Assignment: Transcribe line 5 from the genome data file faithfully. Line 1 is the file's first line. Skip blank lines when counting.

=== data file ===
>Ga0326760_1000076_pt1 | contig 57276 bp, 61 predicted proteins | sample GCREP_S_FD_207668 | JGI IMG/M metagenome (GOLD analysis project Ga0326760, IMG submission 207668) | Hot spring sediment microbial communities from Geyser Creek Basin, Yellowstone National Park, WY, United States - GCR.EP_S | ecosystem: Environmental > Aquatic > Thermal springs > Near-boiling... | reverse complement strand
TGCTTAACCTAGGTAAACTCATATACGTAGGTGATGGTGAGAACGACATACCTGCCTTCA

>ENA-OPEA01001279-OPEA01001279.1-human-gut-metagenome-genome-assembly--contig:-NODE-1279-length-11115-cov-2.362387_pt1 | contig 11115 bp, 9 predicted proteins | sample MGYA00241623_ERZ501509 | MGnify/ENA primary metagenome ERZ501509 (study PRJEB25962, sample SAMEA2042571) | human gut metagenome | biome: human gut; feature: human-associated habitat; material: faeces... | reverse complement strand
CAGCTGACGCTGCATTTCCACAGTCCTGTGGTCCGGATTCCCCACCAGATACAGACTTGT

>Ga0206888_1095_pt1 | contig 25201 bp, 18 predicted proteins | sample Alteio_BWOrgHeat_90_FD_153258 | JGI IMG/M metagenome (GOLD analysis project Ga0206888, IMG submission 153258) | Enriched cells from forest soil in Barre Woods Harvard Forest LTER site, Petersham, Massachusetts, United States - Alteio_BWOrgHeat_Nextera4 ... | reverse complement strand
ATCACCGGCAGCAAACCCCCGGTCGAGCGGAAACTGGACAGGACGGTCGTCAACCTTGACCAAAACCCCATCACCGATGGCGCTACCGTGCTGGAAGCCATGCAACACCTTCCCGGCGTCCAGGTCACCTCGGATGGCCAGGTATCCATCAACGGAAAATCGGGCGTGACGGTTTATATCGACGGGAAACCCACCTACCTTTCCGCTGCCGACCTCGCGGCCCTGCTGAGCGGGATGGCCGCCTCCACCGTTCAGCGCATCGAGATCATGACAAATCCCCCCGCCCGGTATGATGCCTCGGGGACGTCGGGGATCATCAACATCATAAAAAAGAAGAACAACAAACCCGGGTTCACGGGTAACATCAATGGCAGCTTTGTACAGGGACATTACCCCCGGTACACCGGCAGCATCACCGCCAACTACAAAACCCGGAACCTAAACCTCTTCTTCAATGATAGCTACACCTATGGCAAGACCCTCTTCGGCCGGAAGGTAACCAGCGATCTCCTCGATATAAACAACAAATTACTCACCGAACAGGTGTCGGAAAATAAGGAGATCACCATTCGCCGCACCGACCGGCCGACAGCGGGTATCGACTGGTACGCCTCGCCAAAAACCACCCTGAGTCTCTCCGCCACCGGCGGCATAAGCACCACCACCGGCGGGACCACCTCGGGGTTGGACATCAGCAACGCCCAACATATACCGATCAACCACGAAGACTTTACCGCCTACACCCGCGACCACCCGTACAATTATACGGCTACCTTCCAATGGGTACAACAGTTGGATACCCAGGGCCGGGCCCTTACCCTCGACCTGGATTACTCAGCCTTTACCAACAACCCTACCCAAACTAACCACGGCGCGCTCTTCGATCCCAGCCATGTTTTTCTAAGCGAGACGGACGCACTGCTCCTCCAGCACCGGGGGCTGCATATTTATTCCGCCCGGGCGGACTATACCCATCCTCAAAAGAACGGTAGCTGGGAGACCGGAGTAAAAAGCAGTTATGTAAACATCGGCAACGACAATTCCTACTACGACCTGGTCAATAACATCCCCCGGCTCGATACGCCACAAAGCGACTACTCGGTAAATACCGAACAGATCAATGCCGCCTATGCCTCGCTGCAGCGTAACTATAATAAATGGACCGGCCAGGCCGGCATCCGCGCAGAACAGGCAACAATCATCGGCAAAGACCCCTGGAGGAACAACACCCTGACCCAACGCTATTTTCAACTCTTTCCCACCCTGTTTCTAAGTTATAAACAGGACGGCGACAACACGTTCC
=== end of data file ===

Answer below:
>Ga0206888_1095_pt1 | contig 25201 bp, 18 predicted proteins | sample Alteio_BWOrgHeat_90_FD_153258 | JGI IMG/M metagenome (GOLD analysis project Ga0206888, IMG submission 153258) | Enriched cells from forest soil in Barre Woods Harvard Forest LTER site, Petersham, Massachusetts, United States - Alteio_BWOrgHeat_Nextera4 ... | reverse complement strand